A tidy desk is a tidy mind: A guide to decluttering your desk

If you find the messiness of your desk stressful, then this blog could be just for you! Sophie shares reasons to declutter your desk and how it might impact your work for the better.

What better way to start a new term than to give your desk a makeover! Research suggests that having an unorganised desk can make it harder to concentrate and be productive. As busy PhD students, keeping on top of your workspace can often be tricky but making time to keep it neat and organised can help with your mood and stress levels.  I have provided some easy tips below to help you declutter your desk and reclaim your working space:

1. Tidy your immediate study environment

  • Organising your immediate environment should be viewed as a form of self-care. A tidy desk will make you feel more relaxed as will be able to find documents when you need them with ease. By rearranging your study environment, you can find space for some healthy snacks, making them more accessible when you’re hungry. I often keep copies of journal articles on my desk. I recently had an article accepted into a journal. Therefore, I found this a perfect opportunity to sort out a pile of relevant papers I had kept for reference. This instantly made my desk a calmer place to work from.
  • Top tips: Reference software such as RefWorks or Endnote can help you organise your references. You can save your references into neat folders electronically and return to them when you have time. Furthermore, if you are recently starting a PhD you may receive lots of information e.g. workshop notes, induction information. It is a good idea to keep this information together in a folder for reference so you can find it easily when you need it. Ensure everything has its own place on your desk and try to put them back in the same place at the end of the working day.

2. Personalise your desk

  • If you return to the same desk each day, why not personalise your study space. It may make your work environment feel more relaxed and creative. Personalising your desk doesn’t have to be expensive (e.g. it could be a postcard from a holiday, a nice pen pot or a small plant).
  • Top tips: If you have been working at your desk for a while, it is easy to collect unnecessary items on your desk such as highlighters that no longer work or books you no longer require etc. You could take everything away and keep only the most essential items. This way your items will stand out and you can show your personality at work.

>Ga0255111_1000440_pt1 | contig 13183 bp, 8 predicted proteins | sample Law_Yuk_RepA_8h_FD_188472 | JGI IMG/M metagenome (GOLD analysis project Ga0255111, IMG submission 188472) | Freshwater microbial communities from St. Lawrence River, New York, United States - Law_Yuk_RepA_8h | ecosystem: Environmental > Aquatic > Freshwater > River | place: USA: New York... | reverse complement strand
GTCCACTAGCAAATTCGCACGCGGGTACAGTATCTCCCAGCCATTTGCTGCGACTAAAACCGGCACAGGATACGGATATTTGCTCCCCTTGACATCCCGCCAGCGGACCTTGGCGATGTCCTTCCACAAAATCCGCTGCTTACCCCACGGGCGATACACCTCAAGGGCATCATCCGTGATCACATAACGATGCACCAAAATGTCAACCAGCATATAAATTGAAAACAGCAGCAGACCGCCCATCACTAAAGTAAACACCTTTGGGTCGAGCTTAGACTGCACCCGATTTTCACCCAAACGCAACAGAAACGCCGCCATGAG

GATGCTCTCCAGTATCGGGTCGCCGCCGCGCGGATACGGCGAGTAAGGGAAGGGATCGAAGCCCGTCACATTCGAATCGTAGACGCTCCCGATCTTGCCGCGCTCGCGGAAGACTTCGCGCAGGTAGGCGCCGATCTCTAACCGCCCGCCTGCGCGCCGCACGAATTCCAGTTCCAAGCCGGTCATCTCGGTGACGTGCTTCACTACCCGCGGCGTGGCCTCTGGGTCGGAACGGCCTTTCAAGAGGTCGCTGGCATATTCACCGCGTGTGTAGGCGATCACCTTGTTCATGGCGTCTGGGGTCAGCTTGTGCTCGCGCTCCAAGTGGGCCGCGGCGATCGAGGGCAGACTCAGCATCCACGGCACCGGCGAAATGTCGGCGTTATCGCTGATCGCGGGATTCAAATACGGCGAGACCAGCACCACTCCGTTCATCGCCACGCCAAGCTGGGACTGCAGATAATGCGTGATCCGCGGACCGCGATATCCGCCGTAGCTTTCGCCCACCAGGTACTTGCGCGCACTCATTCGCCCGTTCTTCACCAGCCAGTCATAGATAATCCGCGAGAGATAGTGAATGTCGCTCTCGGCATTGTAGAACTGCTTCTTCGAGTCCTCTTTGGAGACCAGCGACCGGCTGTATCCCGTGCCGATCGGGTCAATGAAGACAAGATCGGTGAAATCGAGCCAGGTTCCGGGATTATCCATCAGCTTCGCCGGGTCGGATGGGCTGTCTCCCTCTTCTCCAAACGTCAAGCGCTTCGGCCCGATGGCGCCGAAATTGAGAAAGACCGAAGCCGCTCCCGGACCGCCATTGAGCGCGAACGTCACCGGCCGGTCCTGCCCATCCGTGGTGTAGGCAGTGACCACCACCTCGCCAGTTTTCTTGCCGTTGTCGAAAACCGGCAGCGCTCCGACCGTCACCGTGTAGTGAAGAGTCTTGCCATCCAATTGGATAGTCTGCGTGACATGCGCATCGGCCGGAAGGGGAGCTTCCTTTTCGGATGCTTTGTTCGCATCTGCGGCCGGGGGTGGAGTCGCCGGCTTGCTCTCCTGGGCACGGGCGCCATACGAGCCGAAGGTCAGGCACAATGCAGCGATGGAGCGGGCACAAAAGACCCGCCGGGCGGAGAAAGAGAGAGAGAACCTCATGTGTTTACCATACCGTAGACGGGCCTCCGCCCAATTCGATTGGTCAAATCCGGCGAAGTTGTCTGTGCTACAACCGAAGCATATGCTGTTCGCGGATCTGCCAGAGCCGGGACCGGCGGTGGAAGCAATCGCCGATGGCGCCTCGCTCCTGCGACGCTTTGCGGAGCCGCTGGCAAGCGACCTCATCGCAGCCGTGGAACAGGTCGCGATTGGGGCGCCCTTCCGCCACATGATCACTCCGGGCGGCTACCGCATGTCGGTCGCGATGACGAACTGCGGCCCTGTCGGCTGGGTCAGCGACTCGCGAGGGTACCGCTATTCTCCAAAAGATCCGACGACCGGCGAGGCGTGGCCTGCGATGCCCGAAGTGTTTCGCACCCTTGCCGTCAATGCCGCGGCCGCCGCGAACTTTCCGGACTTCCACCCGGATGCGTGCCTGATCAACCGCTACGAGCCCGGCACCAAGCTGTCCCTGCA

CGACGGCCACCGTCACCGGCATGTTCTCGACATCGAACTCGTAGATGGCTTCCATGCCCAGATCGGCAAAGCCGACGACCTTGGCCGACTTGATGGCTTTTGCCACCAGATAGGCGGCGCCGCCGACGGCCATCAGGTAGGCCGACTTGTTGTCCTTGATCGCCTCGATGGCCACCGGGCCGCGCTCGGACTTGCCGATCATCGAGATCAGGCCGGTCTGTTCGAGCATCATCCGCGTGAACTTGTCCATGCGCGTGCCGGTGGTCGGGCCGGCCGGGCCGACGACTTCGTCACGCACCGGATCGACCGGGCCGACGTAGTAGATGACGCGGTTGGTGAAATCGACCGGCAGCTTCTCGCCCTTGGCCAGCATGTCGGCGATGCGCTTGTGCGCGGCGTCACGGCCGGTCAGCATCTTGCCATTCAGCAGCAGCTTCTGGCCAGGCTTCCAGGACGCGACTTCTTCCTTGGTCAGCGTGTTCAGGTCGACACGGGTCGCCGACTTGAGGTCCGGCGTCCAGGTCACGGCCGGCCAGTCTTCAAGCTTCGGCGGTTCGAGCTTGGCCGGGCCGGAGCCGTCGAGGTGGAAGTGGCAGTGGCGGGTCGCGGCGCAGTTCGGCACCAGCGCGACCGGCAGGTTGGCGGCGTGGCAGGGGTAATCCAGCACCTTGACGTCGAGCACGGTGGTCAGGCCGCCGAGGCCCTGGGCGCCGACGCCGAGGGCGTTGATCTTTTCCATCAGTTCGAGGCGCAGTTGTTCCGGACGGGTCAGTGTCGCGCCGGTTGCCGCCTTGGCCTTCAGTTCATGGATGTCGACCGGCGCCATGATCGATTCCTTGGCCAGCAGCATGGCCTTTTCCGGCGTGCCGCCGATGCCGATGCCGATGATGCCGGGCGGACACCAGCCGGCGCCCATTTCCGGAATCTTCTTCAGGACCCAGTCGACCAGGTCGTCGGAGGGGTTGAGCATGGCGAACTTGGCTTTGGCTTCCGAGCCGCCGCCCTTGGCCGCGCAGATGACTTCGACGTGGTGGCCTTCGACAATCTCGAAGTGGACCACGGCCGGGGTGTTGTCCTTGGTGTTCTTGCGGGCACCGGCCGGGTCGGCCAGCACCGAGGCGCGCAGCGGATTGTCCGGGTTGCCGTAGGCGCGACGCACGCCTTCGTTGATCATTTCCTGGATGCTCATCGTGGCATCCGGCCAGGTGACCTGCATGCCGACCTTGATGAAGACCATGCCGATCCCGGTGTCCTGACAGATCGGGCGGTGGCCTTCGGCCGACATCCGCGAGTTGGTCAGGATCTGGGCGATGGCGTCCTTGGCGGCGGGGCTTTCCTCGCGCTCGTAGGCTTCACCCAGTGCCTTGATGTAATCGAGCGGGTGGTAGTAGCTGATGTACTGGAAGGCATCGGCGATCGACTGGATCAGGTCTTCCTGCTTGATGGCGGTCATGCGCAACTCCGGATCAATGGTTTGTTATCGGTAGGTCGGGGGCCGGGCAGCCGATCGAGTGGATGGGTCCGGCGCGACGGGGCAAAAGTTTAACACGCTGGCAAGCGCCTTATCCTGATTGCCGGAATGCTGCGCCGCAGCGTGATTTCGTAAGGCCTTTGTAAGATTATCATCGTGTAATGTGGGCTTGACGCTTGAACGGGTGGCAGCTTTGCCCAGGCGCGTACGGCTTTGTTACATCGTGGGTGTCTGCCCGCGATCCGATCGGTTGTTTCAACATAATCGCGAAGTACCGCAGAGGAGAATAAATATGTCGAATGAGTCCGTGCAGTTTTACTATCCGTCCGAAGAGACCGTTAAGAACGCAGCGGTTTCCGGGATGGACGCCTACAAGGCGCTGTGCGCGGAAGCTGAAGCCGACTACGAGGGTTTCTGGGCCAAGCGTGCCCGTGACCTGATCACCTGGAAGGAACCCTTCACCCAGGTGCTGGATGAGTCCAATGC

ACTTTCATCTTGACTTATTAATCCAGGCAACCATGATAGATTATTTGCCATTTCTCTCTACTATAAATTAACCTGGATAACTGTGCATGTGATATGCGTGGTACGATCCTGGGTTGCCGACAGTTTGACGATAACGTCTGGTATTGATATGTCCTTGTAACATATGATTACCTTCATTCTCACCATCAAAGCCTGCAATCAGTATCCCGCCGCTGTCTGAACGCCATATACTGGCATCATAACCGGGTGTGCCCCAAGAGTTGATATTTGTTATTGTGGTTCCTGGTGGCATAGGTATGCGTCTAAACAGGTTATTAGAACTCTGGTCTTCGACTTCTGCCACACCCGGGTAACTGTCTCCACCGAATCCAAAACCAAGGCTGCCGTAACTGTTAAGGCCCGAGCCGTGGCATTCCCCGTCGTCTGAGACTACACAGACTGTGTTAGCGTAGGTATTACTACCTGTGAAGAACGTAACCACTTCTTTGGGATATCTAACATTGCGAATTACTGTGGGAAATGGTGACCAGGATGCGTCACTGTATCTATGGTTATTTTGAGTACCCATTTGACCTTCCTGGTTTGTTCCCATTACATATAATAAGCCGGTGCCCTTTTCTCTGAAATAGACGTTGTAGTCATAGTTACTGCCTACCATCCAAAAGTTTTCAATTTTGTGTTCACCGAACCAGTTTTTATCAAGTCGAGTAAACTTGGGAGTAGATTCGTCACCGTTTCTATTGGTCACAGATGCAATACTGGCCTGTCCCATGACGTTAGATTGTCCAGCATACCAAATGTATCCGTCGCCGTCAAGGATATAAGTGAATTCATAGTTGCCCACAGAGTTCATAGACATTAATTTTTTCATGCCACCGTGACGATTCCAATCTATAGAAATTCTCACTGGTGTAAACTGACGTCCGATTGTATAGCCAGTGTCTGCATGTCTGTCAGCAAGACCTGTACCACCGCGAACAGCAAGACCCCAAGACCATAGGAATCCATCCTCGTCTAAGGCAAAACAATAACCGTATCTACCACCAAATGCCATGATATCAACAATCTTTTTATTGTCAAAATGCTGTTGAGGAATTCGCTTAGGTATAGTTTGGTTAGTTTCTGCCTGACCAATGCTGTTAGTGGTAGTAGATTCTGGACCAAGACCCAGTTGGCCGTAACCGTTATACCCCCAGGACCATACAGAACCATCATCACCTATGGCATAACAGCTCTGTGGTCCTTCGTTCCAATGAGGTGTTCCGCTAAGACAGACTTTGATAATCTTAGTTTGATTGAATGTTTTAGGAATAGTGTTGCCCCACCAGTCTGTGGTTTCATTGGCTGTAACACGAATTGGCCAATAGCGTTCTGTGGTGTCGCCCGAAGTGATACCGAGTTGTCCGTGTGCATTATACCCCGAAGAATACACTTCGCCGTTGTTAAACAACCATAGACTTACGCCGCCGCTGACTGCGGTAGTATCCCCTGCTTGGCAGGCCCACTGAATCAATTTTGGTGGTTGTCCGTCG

3. Electronic file management

  • Take time to save your files electronically. Also if you find you have made a lot of notes on paper, you could scan paper copies to ensure you have them in a safe place. This will increase efficiency and time trying to find documents. File management is especially important when you are completing your upgrade or writing up your thesis. Although this task may seem time-consuming now, in the long term you will be pleased you did it. It will increase your productivity during times when you need to focus the most. I recently decided to organise my files. I often I found through sorting through my electronic folders I found documents I had forgotten I had created. This has made me feel positive about the background work I have achieved.
  • Top tips: You might find it helpful to create subfolders and use a numbering system so that the files appear in the correct order e.g. 1. Introduction 2. Methods 3. Results. Additionally, when saving different versions of a document, it is best to save as a new name each time you make an amendment e.g. ‘Protocol V1’, ‘Protocol V2’, this way you can find an earlier version if you require.

Final words: So why not try out one of these tips? Remember it doesn’t have to be done all in one go. Taking a small amount of time to declutter and organise yourself can make a big difference in how you approach your work each day.


Do you have any tips to keep your desk clutter free? Tweet us at @ResearchEx, email us at libraryblogs@warwick.ac.uk, or leave a comment below.


Sophie Clohessy is a second year PhD student in the Applied Psychology team, WMG. Her research is investigating eating behaviours in the workplace. She has a background in Health Psychology and is passionate about healthy eating and exercise for wellbeing. You can follow her on Twitter here: @ClohessyS


Cover image: desk / georgie_cobbs / CC0 1.0

Image 1: untidy desk / designhorf / CC0 1.0

Image 2: flowers / georgiadelotz / CC0 1.0

Image 3: files / sharonmccutcheon / CC0 1.0

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